Already Lost

Tuesday, April 08, 2014


Dear Patrick: I’m a gay man in my early 20s who isn’t publicly out and has never dated or had sex. I don’t know where to start learning about sex, relationships, etc. But I guess I’ll start with a question about identity and labels. Am I allowed to label myself based on what I think I like, even though I haven’t actually done anything?

 I would definitely be interested in topping and bottoming, which I think is my preference when it comes to sex. I’m also developing an interest in BDSM. I prefer the idea of submitting and have an idea of what aspects of kink I’m interested in. But I think I would be willing and capable of dominating somebody if they wanted me to. Can I call myself a switch? I don’t know if I can give myself these labels. Should I actually explore and experiment before saying that I’m this or that?



Oh, it’s not that bad. At this point in time, you know what you would like to try. That’s where all of us begin. You feel attracted to other men. You are curious about what it would be like to touch them and have them touch you. That’s a good first step. You have clarified a few additional details—finding out if being a bottom during vanilla sex is satisfying, and investigating how you respond to role-playing with dominance and submission.

The problems with labeling yourself are primarily social. Other people often expect these labels to be black-and-white and permanent. But for a sexual beginner, there are a lot of question marks. You can only get answers to certain questions by allowing your body to follow your curiosity. What if you try something and discover that it is better kept in the realm of fantasy? Would it be socially awkward for you to change your on-line profile or tell friends that you need to update your self-label? My advice would be to stick with the simple truth for now. “I am attracted to other men. I want to see what that is like.” Or, even better—“I am attracted to you, and I want to see what it would be like to have sex/make love with you.”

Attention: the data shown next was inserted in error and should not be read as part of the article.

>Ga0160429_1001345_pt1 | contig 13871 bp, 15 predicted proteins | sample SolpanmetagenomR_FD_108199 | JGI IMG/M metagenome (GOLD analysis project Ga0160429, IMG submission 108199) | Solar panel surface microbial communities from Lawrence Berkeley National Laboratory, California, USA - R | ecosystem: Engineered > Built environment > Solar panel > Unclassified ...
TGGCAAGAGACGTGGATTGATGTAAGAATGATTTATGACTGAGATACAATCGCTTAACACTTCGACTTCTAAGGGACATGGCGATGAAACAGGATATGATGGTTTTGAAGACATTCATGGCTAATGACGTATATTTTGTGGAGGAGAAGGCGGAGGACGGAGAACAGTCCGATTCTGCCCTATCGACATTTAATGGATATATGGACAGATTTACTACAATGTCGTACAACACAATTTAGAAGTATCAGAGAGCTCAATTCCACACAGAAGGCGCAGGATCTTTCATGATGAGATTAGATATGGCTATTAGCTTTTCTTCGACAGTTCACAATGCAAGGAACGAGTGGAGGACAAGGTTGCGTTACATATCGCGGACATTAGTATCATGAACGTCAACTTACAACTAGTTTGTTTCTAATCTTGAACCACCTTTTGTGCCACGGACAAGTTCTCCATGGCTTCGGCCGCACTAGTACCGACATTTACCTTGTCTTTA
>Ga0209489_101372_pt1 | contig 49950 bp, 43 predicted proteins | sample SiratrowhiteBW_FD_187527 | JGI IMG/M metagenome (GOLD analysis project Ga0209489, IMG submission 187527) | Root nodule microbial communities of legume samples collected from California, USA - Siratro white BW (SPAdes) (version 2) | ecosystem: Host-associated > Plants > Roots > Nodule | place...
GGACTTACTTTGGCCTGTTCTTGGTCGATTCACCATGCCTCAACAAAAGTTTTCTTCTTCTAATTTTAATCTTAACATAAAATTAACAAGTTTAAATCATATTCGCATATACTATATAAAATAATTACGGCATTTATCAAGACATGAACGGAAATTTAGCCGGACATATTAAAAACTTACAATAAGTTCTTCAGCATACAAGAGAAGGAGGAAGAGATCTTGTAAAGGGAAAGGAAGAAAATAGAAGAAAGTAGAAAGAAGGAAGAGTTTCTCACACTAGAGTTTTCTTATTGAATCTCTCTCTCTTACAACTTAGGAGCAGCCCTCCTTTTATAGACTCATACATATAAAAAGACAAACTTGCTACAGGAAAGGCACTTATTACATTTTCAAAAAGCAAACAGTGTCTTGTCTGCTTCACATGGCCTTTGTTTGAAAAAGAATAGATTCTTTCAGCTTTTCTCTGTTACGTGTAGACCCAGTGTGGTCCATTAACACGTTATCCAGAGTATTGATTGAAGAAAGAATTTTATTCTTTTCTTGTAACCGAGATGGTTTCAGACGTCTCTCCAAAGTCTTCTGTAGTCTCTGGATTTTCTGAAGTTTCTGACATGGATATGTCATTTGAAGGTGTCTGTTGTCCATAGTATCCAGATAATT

Some gay men don’t want to be initiators. The thought of being with a guy who has never had a sexual experience with another man can create too much performance anxiety. Other men would love to be the one who brought you out. Gay and bisexual men find sex in a wide range of venues—parks, sex clubs, bedrooms. If you are looking to get your cock sucked in the bushes, a lot of conversation might be a bad idea. Everybody wants to be as quiet as possible to avoid drawing attention to their illicit activity. The “no talking” rule sometimes carries over to a club or bathhouse. Local mores vary from one city to another and even one backroom bar to another. So in a public or quasi-public situation, explaining the details of your history will not help you to fit in.

If you are having sex with a friend or some other man you can talk to, rather than a stranger, there are good reasons to divulge your “beginner” status. Your partner’s expectations of you and the way he will guide the experience may be affected by the fact that you are a novice.